February 1, 2023 12:41 AM

Nick Levinson on Kevin Mitnick Hacked California Law in 1983 :

Hacking is not limited to people with good intent. From @Bruce Schneier’s description, I see that Kevin Mitnick was a hacker of both law and IT.

When I read The Ice Man, by Philip Carlo, a biography of a contract murderer for the Mafia, for which the biographer said he tried to verify the subject’s stories, my impression of the murderer was that he was a geek, a murder geek, with something in common with computer geeks. If a business executive doesn’t know much about the computer at their desk and it fails, they call the office’s computer geek and say something like “it’s not printing.” The geek often immediately thinks of 5 reasons why it might be broken even if all the geek says out loud is “I’ll be right there.” The murderer used different techniques to fit varied circumstances, including surprises, and clearly was highly skilled in choosing and using techniques, and apparently the Mafia usually didn’t tell him how to murder, only whether to include torture or not, and usually left the choice of technique up to him. Murder being unlawful and antisocial is separate from whether he was skilled. It doesn’t even matter that, according to his statements to the biographer, he sometimes did good: once on his way to murder the victim he had tied up and loaded into the van he was driving and having decided that if a cop stops him he’d murder the cop, he decided he’d obey all the traffic laws so as to avoid getting stopped by a cop and thus didn’t kill a cop that day; and once he rescued young children from a criminal who that afternoon had offered him a child for whatever he wanted, even though he rescued them by murdering the criminal and other adults in the house where the children quietly sat and then, while giving himself 20 seconds’ head start to avoid being seen by cops, coaching one girl on how to call the police and have all of them wait outside. The murderer murdered around 200 people and was suspected for only 6, suggesting a 97% success rate before arrest; that underscores skill even though we don’t have to give him an award...

February 1, 2023 12:23 AM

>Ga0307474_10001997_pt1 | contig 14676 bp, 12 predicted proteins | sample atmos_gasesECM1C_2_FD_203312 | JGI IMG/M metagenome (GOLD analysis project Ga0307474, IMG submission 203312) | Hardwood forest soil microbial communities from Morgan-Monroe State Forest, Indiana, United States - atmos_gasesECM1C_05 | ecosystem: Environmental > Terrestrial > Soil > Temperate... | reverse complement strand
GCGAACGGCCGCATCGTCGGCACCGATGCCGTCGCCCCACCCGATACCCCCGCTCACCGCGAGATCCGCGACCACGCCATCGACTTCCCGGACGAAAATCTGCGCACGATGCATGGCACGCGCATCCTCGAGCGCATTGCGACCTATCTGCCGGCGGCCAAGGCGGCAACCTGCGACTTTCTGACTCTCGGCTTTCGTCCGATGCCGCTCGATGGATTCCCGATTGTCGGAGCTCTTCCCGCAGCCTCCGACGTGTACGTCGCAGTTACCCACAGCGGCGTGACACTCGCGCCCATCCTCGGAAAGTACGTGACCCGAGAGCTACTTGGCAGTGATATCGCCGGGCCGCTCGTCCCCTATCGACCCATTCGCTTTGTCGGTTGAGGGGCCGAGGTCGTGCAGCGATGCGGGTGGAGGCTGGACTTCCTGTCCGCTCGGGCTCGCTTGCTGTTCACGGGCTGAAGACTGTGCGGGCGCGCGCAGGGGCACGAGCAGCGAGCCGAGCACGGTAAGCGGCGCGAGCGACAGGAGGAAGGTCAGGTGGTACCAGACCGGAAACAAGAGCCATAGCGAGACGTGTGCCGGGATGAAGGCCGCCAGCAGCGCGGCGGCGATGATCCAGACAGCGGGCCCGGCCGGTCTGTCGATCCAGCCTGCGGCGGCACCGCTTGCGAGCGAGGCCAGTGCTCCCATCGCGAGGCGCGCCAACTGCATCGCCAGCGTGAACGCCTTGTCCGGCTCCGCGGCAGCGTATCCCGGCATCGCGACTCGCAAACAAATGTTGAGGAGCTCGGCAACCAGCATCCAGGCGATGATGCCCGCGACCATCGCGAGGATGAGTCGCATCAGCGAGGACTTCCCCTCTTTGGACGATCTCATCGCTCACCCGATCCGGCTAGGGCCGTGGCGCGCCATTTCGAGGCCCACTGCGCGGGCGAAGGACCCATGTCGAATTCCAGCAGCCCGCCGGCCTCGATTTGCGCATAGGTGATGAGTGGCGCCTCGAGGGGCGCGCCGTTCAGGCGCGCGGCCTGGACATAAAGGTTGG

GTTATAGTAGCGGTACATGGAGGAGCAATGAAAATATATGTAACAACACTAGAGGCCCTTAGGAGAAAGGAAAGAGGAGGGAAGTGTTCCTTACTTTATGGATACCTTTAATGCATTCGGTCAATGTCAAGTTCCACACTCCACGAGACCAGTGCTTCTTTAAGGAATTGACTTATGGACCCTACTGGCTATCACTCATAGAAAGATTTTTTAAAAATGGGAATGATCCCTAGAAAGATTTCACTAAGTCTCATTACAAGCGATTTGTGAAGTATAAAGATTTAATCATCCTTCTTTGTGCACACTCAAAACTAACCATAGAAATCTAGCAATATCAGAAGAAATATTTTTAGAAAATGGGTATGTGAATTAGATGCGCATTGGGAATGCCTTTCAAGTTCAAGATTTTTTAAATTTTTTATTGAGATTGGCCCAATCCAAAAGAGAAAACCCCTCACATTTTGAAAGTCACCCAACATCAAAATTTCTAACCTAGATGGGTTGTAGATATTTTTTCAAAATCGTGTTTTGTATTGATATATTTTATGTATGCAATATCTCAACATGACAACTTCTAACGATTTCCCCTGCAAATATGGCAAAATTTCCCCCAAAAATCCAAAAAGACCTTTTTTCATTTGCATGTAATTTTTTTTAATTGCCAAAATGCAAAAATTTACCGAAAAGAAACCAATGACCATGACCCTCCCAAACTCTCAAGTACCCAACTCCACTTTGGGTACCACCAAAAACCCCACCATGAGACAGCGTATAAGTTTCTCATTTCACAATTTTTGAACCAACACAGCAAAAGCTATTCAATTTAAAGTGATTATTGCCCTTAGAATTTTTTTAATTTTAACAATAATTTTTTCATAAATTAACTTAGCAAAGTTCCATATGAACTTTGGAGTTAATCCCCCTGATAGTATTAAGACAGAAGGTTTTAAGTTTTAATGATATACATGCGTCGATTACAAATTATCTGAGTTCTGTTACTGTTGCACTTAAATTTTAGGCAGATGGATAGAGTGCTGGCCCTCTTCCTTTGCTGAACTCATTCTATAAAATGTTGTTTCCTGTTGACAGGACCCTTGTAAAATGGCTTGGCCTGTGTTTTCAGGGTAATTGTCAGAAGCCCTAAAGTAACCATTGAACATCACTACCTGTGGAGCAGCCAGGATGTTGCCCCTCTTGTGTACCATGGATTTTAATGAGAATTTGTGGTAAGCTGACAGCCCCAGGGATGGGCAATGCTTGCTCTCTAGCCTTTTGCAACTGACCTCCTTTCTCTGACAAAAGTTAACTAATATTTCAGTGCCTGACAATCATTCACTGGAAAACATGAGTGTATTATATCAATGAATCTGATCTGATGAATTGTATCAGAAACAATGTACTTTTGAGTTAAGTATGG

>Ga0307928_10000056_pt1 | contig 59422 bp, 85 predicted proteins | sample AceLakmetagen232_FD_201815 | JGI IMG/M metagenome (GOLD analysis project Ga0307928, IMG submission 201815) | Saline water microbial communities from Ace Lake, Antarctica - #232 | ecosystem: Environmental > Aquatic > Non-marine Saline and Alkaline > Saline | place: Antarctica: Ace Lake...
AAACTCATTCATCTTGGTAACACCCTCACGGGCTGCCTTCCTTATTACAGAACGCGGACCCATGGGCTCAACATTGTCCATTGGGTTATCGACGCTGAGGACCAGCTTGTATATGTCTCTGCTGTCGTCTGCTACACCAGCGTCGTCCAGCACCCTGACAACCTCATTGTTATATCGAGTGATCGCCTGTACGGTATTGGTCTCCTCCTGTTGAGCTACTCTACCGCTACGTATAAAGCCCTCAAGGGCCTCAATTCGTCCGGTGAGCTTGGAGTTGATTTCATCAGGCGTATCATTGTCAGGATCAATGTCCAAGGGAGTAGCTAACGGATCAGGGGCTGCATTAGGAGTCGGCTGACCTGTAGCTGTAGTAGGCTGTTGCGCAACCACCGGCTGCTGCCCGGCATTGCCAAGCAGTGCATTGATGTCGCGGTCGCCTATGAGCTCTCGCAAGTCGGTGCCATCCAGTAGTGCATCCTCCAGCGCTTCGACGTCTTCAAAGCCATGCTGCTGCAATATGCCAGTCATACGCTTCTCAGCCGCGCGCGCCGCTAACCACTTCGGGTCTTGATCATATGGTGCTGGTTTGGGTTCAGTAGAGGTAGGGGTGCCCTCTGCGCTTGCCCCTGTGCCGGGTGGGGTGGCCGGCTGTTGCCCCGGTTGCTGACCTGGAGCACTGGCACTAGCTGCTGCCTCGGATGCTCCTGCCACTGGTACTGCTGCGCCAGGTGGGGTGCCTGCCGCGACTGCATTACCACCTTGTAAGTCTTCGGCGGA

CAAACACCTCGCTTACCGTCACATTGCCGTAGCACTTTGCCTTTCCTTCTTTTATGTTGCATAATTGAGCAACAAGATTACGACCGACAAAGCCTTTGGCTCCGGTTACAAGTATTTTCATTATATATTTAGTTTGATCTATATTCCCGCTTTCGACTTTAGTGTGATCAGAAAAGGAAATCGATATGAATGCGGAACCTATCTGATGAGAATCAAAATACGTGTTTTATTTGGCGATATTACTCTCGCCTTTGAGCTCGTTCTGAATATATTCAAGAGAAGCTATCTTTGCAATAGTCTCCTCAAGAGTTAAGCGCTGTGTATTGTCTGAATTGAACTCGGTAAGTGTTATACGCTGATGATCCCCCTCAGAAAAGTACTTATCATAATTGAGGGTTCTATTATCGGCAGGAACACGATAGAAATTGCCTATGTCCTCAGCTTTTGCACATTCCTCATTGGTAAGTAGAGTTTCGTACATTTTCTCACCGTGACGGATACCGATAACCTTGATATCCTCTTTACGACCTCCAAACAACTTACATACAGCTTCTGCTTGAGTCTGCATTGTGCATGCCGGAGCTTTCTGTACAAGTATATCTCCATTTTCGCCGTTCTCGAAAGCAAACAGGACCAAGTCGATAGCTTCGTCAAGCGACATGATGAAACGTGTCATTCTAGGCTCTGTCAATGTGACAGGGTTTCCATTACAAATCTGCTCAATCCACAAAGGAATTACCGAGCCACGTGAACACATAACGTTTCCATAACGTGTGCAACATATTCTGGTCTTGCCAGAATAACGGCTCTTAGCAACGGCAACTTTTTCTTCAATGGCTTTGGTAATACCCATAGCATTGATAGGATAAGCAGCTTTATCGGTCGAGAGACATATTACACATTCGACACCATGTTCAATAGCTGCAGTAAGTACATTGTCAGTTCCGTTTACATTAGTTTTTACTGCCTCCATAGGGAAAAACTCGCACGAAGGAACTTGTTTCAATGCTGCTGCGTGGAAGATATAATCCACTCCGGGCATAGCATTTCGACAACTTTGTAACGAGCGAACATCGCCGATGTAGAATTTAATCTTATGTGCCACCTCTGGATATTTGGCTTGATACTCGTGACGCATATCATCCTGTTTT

MarkH on Friday Squid Blogging: Squid-Inspired Hydrogel :

@Clive:

Thanks again for a remarkable item of tech news!

I should be shocked that nobody seems to have checked before whether the plastic could conduct, but sadly I’m not.

A plant where I worked sent out multiple replacement “standby batteries” for computers which were returned as non-functional.

The computer was military, using a rather large high-capacity battery intended for missiles instead of the usual coin cells...

February 1, 2023 12:07 AM

Nick Levinson on Kevin Mitnick Hacked California Law in 1983 :

Geometry as we know it got hacked by someone who didn’t have a practical reason for doing it. (This is my understanding from decades ago and not lately researched.)

We understood the rules of geometry for up to 3 spatial dimensions. Someone wondered about 4 or more spatial dimensions and developed a set of rules for geometry for that general case. It worked, but no one had a use for it, back then...

January 31, 2023 11:25 PM

Nick Levinson on Friday Squid Blogging: Squid-Inspired Hydrogel :

@modem phonemes, @Yuri, @PaulBart, & @Winter:

@Winter:

I don’t doubt that it has a history and it’s likely interesting, but, as I noted, I focused on natural law as it stands in modern times. When in past years I heard of natural law, it was usually about theology, and that seemed to be nonsensical as law that a court could enforce, given the U.S.’s First Amendment. But it turns out that natural law exists and has two components: physical and metaphysical...

January 31, 2023 11:13 PM

SpaceLifeForm on Friday Squid Blogging: Squid-Inspired Hydrogel :

Volcanoes erupt

Mother Nature is telling you something.

Pay attention.

‘https://www.rnz.co.nz/international/pacific-news/483451/underwater-volcano-in-vanuatu-erupts

January 31, 2023 10:08 PM

JonKnowsNothing on Friday Squid Blogging: Squid-Inspired Hydrogel :

@Oshner

re: Influenza Virus is not SARS-CoV-2 virus

Early days of the pandemic, there were many posts about this comparative analogy between virus types and vaccine types. Lots of that is in the archives: look for posts by Clive, SpaceLifeForm, MarkH, Winter, among others.

The outlook for any type of virus for which a vaccine exists, depends on how good the candidate vaccine might be.